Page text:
Pump station moving from Croteau Road to Beech Street

"You’re going to have a fight like you’ve never had before.”- Rod Nichol

  • Mar. 2, 2016 1:00 p.m.

Scott Stanfield

Record staff

 

The regional district sewage commission unanimously approved a motion from Ken Grant to stop work on a proposed sewage pump station at Croteau Road. But the Comox director’s second motion to direct energies to a site at Beech Street, and to schedule a public meeting, passed by a 4-3 vote. Courtenay directors Bob Wells, Erik Eriksson and Manno Theos were opposed.

“We have an imminent problem that needs to be solved,” Grant said at Tuesday’s meeting. “We had a site on Beech Street…I know that won’t be popular with everybody but we do have to look at the greater good, and we do have to get on with this project.”

Area B director Rod Nichol feels neither Croteau nor Beech are viable options.

“The No. 2 pump station seems like it’s a Band-Aid effect,” he said.

“If expedience is what you want in this project, then take your eyes off the Croteau/Beech area. It’s a no-go. You’re going to have a fight like you’ve never had before.”

“We have a problem in Courtenay and Comox, and we decided as a regional board to go into somebody else’s neighbourhood, dig up their roads, and stick a giant sewage pump in there to solve our problem,” Eriksson said. “That doesn’t quite sit right with me.”

A new Comox No. 2 pump station is required to resolve an environmental risk associated with the CVRD’s wastewater forcemain along Willemar Bluff. It’s also needed to increase pumping capacity at the Courtenay and Jane Place pump stations.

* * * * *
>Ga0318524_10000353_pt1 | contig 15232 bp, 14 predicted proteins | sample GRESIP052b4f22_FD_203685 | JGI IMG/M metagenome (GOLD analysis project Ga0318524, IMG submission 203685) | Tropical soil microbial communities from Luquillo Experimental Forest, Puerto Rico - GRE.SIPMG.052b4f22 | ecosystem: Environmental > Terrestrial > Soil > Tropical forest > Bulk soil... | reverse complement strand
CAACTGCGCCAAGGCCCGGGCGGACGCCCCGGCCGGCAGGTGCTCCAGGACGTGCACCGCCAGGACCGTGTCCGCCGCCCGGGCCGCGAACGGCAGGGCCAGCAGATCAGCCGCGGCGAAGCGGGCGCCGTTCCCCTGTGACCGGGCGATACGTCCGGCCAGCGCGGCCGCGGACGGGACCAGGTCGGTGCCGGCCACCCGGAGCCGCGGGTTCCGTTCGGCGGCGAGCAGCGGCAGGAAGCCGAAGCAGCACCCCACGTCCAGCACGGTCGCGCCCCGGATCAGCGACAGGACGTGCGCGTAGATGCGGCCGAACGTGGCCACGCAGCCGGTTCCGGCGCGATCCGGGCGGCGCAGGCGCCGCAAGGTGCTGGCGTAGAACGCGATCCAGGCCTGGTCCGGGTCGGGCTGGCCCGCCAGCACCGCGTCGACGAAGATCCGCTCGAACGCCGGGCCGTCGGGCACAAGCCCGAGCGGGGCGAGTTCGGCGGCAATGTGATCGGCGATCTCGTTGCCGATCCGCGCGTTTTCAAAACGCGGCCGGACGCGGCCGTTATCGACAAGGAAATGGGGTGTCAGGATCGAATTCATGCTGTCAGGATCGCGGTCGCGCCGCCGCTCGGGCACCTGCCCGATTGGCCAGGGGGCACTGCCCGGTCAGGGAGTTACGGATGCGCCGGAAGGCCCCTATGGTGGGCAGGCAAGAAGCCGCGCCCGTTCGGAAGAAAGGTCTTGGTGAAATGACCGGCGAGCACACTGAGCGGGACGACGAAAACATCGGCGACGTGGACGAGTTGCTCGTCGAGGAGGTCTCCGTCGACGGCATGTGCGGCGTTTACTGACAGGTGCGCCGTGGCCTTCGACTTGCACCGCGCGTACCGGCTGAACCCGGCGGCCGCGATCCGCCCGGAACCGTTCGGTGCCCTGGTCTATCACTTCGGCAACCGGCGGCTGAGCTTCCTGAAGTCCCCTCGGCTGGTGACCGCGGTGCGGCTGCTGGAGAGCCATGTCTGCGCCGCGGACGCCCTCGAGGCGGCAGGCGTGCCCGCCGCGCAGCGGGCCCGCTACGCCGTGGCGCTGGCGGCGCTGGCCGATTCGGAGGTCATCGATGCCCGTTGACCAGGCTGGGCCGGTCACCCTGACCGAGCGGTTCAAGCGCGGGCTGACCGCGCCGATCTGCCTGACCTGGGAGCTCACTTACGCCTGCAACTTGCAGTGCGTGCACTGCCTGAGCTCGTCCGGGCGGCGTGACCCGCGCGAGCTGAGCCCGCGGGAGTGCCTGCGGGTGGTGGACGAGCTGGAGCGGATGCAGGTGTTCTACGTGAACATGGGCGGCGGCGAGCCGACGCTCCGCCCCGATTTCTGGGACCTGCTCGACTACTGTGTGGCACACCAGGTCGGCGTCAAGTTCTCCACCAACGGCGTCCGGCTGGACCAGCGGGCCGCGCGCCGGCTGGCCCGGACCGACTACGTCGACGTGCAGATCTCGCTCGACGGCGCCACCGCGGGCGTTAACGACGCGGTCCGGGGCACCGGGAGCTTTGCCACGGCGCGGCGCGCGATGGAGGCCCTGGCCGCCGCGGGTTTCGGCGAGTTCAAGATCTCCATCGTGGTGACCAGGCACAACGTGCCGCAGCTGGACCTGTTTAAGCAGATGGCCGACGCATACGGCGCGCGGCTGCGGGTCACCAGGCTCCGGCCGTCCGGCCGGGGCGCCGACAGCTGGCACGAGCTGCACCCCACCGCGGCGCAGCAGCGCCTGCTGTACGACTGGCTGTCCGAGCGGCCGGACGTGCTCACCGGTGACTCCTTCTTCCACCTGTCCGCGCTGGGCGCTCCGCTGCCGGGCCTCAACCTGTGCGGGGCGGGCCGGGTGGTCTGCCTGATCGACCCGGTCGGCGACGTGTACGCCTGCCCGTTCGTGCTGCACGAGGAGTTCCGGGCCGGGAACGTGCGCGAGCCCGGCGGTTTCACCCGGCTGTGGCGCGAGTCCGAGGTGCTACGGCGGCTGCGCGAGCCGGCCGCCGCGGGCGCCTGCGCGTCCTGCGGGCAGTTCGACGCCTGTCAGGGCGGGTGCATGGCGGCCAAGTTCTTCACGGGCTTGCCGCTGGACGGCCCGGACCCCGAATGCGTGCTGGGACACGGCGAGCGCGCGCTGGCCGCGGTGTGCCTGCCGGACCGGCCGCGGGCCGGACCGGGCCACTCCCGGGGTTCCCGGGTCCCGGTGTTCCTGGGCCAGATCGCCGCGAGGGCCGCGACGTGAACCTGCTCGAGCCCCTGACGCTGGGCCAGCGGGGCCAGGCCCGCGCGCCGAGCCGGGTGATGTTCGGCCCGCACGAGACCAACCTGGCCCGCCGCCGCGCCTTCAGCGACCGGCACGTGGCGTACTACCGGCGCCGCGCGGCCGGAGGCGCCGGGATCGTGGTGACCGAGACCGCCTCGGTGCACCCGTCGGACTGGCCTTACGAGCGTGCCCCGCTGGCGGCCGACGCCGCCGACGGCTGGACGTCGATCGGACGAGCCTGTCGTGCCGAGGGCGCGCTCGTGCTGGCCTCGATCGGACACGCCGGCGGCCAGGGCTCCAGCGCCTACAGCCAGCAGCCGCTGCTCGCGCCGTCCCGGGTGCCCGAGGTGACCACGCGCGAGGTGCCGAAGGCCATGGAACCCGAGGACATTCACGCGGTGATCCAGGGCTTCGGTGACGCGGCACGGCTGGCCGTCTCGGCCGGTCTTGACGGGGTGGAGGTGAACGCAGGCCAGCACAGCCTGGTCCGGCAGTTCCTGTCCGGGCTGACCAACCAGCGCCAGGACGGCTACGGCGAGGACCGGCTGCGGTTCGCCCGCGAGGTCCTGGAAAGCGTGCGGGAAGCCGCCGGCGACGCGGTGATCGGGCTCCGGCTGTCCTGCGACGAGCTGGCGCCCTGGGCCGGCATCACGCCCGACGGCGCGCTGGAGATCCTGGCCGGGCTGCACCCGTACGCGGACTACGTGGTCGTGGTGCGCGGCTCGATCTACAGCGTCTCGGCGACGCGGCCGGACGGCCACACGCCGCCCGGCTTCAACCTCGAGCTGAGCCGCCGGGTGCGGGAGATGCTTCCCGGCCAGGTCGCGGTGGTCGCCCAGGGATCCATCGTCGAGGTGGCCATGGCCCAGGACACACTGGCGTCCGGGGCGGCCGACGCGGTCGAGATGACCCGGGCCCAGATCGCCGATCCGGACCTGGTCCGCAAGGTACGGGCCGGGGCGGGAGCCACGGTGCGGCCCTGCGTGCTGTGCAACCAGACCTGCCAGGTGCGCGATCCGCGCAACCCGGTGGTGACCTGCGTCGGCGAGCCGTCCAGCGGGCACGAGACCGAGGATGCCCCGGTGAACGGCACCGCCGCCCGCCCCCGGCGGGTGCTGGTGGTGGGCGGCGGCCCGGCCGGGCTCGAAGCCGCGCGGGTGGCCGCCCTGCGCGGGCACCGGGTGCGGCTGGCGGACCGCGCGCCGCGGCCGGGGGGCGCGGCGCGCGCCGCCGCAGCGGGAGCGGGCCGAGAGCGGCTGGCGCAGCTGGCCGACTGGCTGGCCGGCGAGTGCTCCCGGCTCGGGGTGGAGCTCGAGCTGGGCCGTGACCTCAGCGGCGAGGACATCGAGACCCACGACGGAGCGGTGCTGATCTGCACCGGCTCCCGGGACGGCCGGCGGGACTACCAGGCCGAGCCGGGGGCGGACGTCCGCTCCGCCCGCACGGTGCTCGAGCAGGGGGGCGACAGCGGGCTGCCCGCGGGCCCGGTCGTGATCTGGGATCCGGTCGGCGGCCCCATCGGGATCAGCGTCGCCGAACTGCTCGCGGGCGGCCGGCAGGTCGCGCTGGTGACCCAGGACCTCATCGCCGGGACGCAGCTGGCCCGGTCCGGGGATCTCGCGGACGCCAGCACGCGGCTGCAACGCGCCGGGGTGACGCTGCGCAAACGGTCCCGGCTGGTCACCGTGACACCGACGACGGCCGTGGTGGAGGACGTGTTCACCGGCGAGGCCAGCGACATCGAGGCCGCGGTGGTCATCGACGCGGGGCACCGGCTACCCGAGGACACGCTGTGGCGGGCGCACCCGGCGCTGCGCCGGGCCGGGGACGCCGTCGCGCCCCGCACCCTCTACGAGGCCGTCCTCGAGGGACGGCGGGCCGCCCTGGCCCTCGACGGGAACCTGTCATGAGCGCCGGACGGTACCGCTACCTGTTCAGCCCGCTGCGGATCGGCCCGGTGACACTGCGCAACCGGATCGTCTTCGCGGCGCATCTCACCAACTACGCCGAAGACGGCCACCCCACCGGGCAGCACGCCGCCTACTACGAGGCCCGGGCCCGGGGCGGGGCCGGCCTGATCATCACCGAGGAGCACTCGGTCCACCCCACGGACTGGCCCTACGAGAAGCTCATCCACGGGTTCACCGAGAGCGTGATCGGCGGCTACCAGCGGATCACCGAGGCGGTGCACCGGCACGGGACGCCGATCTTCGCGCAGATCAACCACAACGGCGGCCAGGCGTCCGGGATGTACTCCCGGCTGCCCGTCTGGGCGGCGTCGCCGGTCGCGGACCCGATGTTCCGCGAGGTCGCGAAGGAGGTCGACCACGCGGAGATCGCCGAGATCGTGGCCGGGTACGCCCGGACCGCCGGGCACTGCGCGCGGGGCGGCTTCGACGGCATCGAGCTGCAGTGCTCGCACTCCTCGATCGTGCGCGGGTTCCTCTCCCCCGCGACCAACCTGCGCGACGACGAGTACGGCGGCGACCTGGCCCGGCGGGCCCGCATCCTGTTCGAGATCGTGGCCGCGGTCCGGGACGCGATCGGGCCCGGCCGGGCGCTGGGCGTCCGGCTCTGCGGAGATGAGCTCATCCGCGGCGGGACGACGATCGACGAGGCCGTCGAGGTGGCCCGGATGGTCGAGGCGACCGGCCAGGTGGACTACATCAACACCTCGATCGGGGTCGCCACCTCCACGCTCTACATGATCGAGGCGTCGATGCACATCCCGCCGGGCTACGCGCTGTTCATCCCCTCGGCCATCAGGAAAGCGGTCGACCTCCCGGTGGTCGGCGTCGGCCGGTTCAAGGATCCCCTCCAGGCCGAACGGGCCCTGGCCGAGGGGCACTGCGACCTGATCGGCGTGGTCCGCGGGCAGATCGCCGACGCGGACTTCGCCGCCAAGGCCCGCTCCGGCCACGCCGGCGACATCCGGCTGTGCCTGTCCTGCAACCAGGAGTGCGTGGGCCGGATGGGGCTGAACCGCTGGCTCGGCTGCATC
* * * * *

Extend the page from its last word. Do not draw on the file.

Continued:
Opponents fear the project will damage trails, block beach access, disturb archeological remains and have an negative impact on ground water.

A hydrological survey expects groundwater impacts to be low for Croteau and Beech.

The project would facilitate the installation of a forcemain from Croteau to the wastewater treatment plant, bypassing the bluff near Goose Spit.

The area at the base of Croteau is an unopened road right-of-way, half-owned each by the Town of Comox, and the Ministry of Transportation and Infrastructure. Manager of engineering services Marc Rutten said the right of way would be closed about 18 months during construction, which drew some rumbles from the audience.

A minimal wetwell size allows about 15 minutes of storage.

A large, deep trench is required from Comox Harbour to the pump station, which would impact the First Nations midden at the base of the right of way.

Eriksson suggests a third, regional option could connect with the Hudson/Greenwood trunk, with West Courtenay sewage going south and East Courtenay sewage going east. While this solution would help alleviate flow at the Courtenay station, the Hudson/Greenwood trunk projects won’t provide enough benefit to offset the required upgrade at Courtenay, Rutten said.

“The other issue with the south sewer project is it’s still several years away,” he said.

Sending West Courtenay wastewater to a new south sewer treatment plant doesn’t get rid of the flow from Courtenay and Jane Place, and the lines along Willemar Bluff, Rutten added.

 

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